Serving the Farming Industry across the Midlands for 35 Years
A 25-year-old farmer who started his own 160-ewe sheep flock has won a silver digital innovation award in the British Farming Awards. Top of the flocks

Despite coming from a farming family, William Roobottom lost interest in agriculture during his early teens. But his passion was reignited a few years later when he needed to earn a bit of money.

“I went back home and drove the tractors and helped dad out and fell back in love with it,” he says. Rather than pursing an accountancy career as planned, William decided instead to study agriculture at Bishop Burton College.

Graduating last year with a degree in agriculture with farm business management from Harper Adams University, William says switching from accountancy to become a farmer was the best decision of his life.

Today, he runs a thriving flock of 160 pedigree Lleyn sheep at Cowley Hill Farm, Staffordshire. Breeding his own replacements, the aim is to expand to 300 ewes over the next two years and develop a secondary B flock.

“They are a good, easy lambing breed,” William explains. “We are going to cross the poorer ewes and the better ewes will stay pedigree. We’ll breed our own replacements from the A flock and the not-so-good ones will slip into be flock.”

Marketing expert

Easier to manage than some other breeds, Lleyns graze harder than some continental breeds and are more prolific, adds William. But his silver award was for being runner-up in the 2021 Digital Innovator of the Year category in the British Farming Awards.

As well as word of mouth, pedigree sheep for sale are advertised through Instagram, Facebook and YouTube – building on William’s expertise as a part-time marketeer for Datamars, the livestock data management specialists.

“Many breeders advertise in the breed magazine but people my age don’t tend to read it. I can’t believe how much I’ve sold through the Internet. People just randomly call me on my mobile. It really does make it work.

“The secret in successful marketing is being consistent, explains William. “I post two videos every week on You Tube. They are always at half past seven on a Wednesday and Saturday morning – so people know when to expect it.”

Paying tribute to his family, William  says parents Neil and Julie – and grandparents Graham and Rachael –  encouraged him to start his own flock.

Decision-maker

“It was important for them and for me that I have my own separate enterprise – and that they trust me to run it. We discuss decisions but at the end the day I get the final say after everyone has had their input.”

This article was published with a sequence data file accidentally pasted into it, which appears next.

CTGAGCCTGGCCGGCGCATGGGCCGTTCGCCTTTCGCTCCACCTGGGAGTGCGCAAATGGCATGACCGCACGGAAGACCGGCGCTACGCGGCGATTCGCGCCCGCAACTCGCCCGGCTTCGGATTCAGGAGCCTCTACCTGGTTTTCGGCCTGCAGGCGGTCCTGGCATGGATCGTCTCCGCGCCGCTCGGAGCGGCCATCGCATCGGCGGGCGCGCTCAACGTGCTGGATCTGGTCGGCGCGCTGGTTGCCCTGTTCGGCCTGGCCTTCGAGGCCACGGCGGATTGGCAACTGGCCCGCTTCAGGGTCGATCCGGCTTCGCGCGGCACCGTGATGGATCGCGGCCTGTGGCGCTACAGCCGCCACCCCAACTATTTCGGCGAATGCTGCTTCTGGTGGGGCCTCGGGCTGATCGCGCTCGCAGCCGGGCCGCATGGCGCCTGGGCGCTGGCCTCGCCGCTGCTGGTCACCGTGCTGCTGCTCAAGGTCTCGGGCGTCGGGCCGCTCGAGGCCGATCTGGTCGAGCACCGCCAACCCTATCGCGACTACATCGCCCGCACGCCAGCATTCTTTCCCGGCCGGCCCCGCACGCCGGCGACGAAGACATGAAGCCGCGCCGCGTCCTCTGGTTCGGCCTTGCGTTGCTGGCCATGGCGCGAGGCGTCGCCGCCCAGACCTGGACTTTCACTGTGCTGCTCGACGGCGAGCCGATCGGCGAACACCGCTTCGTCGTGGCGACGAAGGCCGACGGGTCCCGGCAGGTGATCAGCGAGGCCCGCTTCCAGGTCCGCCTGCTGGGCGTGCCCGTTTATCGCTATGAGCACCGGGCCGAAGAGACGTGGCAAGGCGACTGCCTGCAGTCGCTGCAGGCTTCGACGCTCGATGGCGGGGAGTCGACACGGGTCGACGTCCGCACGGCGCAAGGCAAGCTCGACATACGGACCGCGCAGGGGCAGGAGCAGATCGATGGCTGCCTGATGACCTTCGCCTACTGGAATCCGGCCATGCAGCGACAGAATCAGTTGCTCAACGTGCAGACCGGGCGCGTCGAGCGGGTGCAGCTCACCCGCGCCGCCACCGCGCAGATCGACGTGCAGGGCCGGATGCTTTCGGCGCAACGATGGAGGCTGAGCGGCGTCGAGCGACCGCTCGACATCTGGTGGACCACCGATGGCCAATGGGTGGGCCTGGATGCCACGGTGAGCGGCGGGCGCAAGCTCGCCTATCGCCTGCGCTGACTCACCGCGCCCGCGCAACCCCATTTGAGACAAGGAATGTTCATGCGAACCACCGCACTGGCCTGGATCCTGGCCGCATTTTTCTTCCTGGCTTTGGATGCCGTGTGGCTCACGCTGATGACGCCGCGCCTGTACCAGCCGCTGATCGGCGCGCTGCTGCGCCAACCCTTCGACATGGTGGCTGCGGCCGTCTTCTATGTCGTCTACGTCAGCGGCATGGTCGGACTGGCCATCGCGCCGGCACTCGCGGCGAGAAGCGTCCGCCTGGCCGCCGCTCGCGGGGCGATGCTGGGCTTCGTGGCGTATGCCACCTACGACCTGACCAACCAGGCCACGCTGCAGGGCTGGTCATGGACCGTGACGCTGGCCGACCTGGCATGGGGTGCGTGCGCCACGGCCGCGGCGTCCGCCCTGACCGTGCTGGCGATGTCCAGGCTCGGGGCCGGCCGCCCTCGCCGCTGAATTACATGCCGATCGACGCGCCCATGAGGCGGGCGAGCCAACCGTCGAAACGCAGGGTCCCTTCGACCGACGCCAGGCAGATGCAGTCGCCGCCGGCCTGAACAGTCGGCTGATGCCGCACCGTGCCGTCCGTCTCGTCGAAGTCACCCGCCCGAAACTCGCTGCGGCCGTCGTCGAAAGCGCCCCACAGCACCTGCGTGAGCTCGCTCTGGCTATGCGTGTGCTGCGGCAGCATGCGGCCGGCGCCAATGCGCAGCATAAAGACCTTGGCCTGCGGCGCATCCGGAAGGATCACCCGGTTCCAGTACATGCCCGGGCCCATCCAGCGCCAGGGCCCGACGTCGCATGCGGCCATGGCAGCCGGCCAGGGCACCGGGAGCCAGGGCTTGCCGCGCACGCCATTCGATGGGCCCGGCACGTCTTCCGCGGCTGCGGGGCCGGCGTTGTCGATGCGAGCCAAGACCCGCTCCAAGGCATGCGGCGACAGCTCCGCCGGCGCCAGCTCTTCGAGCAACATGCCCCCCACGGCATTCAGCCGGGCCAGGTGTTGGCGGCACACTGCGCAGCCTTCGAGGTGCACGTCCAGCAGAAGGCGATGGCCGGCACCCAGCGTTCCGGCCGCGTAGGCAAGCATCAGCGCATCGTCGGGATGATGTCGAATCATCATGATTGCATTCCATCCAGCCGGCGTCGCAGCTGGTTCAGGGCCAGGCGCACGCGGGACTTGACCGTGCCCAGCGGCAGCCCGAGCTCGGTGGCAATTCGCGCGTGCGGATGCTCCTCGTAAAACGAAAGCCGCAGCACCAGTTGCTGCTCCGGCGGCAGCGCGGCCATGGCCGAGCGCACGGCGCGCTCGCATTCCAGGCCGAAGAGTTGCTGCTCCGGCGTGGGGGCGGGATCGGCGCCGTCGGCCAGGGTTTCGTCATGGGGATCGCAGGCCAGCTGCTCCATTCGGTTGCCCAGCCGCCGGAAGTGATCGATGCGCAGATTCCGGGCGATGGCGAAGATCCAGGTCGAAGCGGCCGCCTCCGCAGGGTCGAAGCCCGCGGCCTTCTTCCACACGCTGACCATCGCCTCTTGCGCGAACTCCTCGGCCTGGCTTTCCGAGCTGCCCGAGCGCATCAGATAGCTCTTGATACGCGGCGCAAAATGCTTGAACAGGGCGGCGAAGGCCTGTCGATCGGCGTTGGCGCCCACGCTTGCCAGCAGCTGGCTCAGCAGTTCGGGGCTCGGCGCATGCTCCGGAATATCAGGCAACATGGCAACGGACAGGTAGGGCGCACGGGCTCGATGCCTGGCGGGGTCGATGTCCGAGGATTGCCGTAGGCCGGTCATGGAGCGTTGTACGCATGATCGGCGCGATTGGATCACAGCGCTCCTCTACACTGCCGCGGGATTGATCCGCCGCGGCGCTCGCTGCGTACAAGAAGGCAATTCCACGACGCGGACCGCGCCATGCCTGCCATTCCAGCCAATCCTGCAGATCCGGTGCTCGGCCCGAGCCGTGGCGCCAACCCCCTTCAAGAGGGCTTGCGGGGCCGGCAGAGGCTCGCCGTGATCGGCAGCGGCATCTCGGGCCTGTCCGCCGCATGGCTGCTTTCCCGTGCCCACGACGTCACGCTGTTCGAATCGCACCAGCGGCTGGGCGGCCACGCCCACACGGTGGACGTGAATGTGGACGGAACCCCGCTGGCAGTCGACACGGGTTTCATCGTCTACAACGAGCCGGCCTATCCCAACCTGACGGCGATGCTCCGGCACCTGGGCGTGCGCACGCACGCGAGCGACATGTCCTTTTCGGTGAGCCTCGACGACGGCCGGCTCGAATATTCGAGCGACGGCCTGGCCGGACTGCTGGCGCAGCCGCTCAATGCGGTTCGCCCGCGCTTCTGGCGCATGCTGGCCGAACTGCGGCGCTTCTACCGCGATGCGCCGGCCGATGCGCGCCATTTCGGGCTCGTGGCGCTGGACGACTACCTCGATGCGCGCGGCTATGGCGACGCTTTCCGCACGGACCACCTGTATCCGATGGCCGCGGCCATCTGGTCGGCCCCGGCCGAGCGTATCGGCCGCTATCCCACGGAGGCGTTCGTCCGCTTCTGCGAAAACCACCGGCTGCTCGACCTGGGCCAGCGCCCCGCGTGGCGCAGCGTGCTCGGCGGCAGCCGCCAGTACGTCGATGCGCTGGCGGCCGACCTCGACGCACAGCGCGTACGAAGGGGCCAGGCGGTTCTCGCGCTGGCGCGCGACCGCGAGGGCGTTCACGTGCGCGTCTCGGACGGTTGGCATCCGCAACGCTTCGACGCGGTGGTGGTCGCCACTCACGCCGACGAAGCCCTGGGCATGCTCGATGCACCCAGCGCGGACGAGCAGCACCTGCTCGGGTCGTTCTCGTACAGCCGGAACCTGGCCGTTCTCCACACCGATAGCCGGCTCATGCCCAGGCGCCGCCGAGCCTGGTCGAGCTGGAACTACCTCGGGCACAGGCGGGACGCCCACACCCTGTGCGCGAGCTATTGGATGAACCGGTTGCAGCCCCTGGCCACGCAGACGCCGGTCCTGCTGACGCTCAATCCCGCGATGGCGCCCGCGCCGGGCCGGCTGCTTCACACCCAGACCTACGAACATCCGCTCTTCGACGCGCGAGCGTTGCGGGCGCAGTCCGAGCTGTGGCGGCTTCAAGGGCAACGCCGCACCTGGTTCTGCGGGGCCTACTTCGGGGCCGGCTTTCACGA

William also pays tribute to his sister Ellie, lambing helper Lauren Bates and girlfriend Sophie. “She puts up with me working at stupid o’clock at night – when really I should be sat with her watching television.”

Four main tups go into the flock in October – all pedigree Lleyns selected for their genetics as well as conformation to the breed standard. Ewes are vaccinated and scanned in early January ahead of lambing at the start of February.

Girlfriend Sophie helps Lauren at lambing. “It’s the busiest time of year until March. After that it is encouraging the lambs to grow. They are vaccinated at one-month-old, with male lambs away at 16-20 weeks old.

“Lleyns are not as fast growing as Texels – but for me, the other breed qualities more than compensate for that. We cut the first haylage at the start of June – usually the same week that the showing season starts.

Future plans

“We show the sheep at the Staffordshire Show and six weeks later we are more into hay. That’s when all the lambs go – usually to the Ross-on-Wye breeding sale in September – and that’s the sheep farming year.

“We scanned last year at 180% and then we lost 10-15%. I want to get better and I’m learning all the time. I enjoy the business side of things and it has to pay for itself – as much as I love the sheep, I wouldn’t do it if it didn’t make money.”

Passionate about what he does, William says he uses his YouTube channel to show people what farming is really like. “Clarkson’s Farm has done a really good job for farming – and I like to show real farming as it is,” he says.

As well as expanding the flock to 300 ewes, the goal for the next five years is to become renowned as a good quality breeder. “I never say the best because I have respect for other breeders who are better than me and have been doing it for years.

“Maybe in 20 years, I will get there. But breeding top quality livestock is a long-term ambition – it doesn’t happen overnight. If I could just be mentioned alongside those top names, it would mean the world to me.”

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